Two years after the expiration of Charles County’s cable TV franchise agreement with Comcast, the county appears to have forged a new agreement that promises improved customer service and extended coverage to outlying areas.
“We’re pleased to report that after some hard-fought negotiations with Comcast, we are prepared to present to you for your consideration the franchise agreements that we’ve negotiated with Comcast,” attorney Daniel Cohen told the board of county commissioners during a brief public hearing Tuesday evening.
Cohen’s law firm, the Pittsburgh-based Cohen Law Group, worked with CBG Communications Inc. of Philadelphia and county staff including county IT chief Evelyn Jacobson and Deputy County Administrator Deborah Hall to negotiate the agreement.
The new franchise agreement, which has a 10-year term, requires Comcast to extend service to parts of the county that have a density of at least 20 homes per mile. Comcast has agreed to extend the system without charge to areas with a lower density of 15 homes per mile if all the residents agree to become Comcast subscribers.
In a separate agreement, Comcast has also agreed to provide cable services to 135 homes in Newburg and the Maxwell Hall area east of Hughesville, even though both of those areas fall below the set density threshold. The agreement stipulates that this work would be completed within six months of receiving the necessary easements, permits and licenses from the county.
The previous 15-year franchise agreement stipulated that cable service would not be extended to areas with a residential density of less than 20 homes per mile unless subscribers were willing to bear part of the installation costs.
The new agreement also provides the county with a standalone 15-year unbreakable contract for rights to the institutional network, or I-Net, that connects 90 county buildings, schools and public libraries. The franchise agreement also maintains the county’s four TV channels — the County Government Channel, the School District Channel, College of Southern Maryland Channel and the Public Access Channel.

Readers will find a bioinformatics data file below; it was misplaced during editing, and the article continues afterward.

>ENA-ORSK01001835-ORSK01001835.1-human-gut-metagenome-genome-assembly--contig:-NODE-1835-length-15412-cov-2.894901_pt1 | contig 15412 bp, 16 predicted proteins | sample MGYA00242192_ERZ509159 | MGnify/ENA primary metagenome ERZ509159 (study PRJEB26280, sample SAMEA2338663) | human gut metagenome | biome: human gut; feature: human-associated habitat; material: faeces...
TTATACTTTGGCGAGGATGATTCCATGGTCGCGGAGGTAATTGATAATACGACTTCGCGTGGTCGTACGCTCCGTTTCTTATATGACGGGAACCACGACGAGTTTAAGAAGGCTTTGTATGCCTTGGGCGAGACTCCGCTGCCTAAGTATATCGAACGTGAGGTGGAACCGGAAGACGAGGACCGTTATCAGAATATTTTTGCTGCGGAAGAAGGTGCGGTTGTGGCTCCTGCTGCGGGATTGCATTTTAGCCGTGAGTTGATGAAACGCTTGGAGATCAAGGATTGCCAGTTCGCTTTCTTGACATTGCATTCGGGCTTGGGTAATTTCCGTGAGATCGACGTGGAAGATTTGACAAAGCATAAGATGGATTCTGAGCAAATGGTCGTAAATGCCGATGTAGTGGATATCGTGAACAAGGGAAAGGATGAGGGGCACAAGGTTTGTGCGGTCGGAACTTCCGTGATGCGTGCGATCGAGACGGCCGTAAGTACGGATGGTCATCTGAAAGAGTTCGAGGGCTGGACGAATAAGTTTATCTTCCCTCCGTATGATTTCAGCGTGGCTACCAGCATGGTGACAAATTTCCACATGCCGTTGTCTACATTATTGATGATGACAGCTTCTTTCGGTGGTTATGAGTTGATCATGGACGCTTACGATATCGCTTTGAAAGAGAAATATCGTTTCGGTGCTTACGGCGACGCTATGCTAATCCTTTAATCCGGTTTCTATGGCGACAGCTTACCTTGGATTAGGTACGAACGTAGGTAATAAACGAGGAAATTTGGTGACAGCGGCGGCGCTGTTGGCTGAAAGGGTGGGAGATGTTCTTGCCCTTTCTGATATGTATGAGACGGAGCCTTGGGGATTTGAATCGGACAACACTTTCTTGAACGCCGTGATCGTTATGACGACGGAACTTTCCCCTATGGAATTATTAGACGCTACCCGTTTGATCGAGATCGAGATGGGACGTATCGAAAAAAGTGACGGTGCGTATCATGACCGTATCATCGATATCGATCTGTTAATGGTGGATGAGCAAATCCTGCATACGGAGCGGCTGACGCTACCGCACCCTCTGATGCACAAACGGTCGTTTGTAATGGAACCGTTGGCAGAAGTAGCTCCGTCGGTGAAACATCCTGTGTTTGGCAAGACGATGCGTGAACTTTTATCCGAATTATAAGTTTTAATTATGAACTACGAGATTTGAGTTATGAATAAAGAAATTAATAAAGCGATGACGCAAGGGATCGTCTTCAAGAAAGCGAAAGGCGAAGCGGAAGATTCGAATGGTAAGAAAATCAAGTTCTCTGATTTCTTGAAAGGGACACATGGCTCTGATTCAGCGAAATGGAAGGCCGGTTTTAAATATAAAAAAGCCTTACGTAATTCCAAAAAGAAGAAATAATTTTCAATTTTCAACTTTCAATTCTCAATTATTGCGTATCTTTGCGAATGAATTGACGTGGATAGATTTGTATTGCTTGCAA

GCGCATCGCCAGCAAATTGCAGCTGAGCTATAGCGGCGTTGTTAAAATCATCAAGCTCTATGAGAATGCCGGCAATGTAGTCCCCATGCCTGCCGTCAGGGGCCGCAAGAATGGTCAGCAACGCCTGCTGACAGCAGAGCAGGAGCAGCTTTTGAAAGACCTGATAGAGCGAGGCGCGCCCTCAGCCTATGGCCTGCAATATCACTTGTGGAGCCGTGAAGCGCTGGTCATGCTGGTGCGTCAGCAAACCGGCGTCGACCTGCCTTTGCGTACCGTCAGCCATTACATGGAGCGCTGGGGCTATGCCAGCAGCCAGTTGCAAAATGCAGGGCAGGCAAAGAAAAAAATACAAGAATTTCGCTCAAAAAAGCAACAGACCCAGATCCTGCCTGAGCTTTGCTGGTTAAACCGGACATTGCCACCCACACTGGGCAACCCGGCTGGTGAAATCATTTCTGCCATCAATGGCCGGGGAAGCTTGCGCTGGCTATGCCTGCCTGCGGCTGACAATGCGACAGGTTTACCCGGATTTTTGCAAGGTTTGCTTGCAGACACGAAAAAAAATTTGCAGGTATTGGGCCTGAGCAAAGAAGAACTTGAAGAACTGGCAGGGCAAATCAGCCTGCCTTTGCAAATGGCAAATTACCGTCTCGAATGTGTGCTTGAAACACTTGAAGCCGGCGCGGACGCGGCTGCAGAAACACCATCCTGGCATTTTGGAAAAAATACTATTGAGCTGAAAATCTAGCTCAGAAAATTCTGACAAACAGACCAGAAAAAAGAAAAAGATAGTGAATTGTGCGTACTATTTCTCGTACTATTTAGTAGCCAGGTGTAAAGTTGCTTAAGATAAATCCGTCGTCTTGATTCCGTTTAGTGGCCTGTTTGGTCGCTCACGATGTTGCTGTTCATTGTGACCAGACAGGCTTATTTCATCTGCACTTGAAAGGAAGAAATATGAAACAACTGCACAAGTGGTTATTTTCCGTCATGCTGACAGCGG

Under the new agreement, Comcast will continue providing free cable TV service to 120 county buildings, schools and libraries, but there is now an option to add up to 20 more facilities at the county’s discretion.
The new agreement also spells out customer service standards for a wide range of commonly reported issues including telephone answering response times, service call standards, customer complaints and credit for service interruptions, and also provides options for redress.
Commissioner Thomasina Coates (D) expressed disappointment that the new franchise agreement did not include more coverage of the rural areas in the western part of the county that are currently not served by either Comcast or Verizon.
“I do understand Comcast is in the business to make money, I got that,” Coates said. “But I am concerned about your profit margin, not taking care of those in a more rural area like the Nanjemoy area.”
Adeyinka Ogunlegan, a manager of government and regulatory affairs at Comcast who was involved in the franchise agreement negotiations, told Coates that although she couldn’t go into detail about specific areas, the company “looked consistently at areas of growth in the county.”
“As the county grows, we are also looking to grow and expand our network,” Ogunlegan said. “But as you said, there is a return on investment calculation that is part of our process.”
In addition to Newburg and Maxwell Hall, Ogunlegan said, “we will continue to work with the county to identify other areas where build-out is possible.”
Only three county residents signed up to speak during the public hearing.
Michael Runfola of La Plata encouraged the commissioners to limit future franchise agreements to no more than five years and allow residents to purchase their own analog-to-digital signal converters instead of being required to rent them from Comcast. Michael Lucchesi of Waldorf discussed his continued frustration with what he described as the poor condition of Comcast’s above-ground curbside connection boxes in Pinefield.
Catherine Frick of Charlotte Hall expressed her frustration with not being able to get cable or internet service since moving to the area in 1992, which has been exacerbated by the high cost of alternatives such as hotspots and satellite dishes.
“I’m not looking forward to another 10 years of not having internet or cable TV,” Frick said, pointing out that without a Comcast subscription she does not have access to the information provided by the county via its four public access channels.
“We pay our taxes too. We should have access to all of that information, and we do not,” Frick said.
“I hope that there will be more consideration made for the areas of the county that are not wired now that should be wired,” Frick added. “Because until they are wired, we are not anything but second-class citizens.”
The commissioners will vote on whether to approve the franchise agreement on June 18. If approved, the agreement will take affect July 1.